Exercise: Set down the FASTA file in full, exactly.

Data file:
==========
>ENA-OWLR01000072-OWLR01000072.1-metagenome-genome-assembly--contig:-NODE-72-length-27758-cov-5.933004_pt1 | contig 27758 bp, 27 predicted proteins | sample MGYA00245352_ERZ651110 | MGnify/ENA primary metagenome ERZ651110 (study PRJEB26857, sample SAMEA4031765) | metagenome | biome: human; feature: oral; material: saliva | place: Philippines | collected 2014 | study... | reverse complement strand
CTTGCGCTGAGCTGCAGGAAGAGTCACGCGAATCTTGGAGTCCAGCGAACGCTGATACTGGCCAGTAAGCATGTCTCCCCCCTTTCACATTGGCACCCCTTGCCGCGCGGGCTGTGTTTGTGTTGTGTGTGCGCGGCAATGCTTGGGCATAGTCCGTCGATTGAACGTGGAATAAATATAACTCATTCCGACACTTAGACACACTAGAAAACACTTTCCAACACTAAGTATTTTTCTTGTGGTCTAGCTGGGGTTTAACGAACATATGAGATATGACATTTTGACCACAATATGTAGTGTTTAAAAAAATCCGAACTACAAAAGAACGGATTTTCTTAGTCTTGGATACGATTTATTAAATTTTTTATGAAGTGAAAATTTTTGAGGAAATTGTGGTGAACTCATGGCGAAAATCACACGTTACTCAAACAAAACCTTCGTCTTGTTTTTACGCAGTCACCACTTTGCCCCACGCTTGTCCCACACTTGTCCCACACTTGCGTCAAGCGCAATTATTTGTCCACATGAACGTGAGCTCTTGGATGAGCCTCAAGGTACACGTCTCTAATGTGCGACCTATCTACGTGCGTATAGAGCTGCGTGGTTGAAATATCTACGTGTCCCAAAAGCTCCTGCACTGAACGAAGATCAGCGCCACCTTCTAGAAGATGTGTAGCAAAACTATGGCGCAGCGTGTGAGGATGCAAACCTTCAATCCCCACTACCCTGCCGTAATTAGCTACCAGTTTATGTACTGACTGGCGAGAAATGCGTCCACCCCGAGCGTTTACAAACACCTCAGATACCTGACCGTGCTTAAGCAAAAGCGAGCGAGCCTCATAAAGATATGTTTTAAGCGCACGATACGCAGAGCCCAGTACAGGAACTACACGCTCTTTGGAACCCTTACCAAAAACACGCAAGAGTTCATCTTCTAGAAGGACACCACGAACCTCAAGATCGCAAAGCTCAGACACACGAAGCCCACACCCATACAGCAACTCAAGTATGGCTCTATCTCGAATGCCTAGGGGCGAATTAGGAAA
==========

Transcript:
>ENA-OWLR01000072-OWLR01000072.1-metagenome-genome-assembly--contig:-NODE-72-length-27758-cov-5.933004_pt1 | contig 27758 bp, 27 predicted proteins | sample MGYA00245352_ERZ651110 | MGnify/ENA primary metagenome ERZ651110 (study PRJEB26857, sample SAMEA4031765) | metagenome | biome: human; feature: oral; material: saliva | place: Philippines | collected 2014 | study... | reverse complement strand
CTTGCGCTGAGCTGCAGGAAGAGTCACGCGAATCTTGGAGTCCAGCGAACGCTGATACTGGCCAGTAAGCATGTCTCCCCCCTTTCACATTGGCACCCCTTGCCGCGCGGGCTGTGTTTGTGTTGTGTGTGCGCGGCAATGCTTGGGCATAGTCCGTCGATTGAACGTGGAATAAATATAACTCATTCCGACACTTAGACACACTAGAAAACACTTTCCAACACTAAGTATTTTTCTTGTGGTCTAGCTGGGGTTTAACGAACATATGAGATATGACATTTTGACCACAATATGTAGTGTTTAAAAAAATCCGAACTACAAAAGAACGGATTTTCTTAGTCTTGGATACGATTTATTAAATTTTTTATGAAGTGAAAATTTTTGAGGAAATTGTGGTGAACTCATGGCGAAAATCACACGTTACTCAAACAAAACCTTCGTCTTGTTTTTACGCAGTCACCACTTTGCCCCACGCTTGTCCCACACTTGTCCCACACTTGCGTCAAGCGCAATTATTTGTCCACATGAACGTGAGCTCTTGGATGAGCCTCAAGGTACACGTCTCTAATGTGCGACCTATCTACGTGCGTATAGAGCTGCGTGGTTGAAATATCTACGTGTCCCAAAAGCTCCTGCACTGAACGAAGATCAGCGCCACCTTCTAGAAGATGTGTAGCAAAACTATGGCGCAGCGTGTGAGGATGCAAACCTTCAATCCCCACTACCCTGCCGTAATTAGCTACCAGTTTATGTACTGACTGGCGAGAAATGCGTCCACCCCGAGCGTTTACAAACACCTCAGATACCTGACCGTGCTTAAGCAAAAGCGAGCGAGCCTCATAAAGATATGTTTTAAGCGCACGATACGCAGAGCCCAGTACAGGAACTACACGCTCTTTGGAACCCTTACCAAAAACACGCAAGAGTTCATCTTCTAGAAGGACACCACGAACCTCAAGATCGCAAAGCTCAGACACACGAAGCCCACACCCATACAGCAACTCAAGTATGGCTCTATCTCGAATGCCTAGGGGCGAATTAGGAAA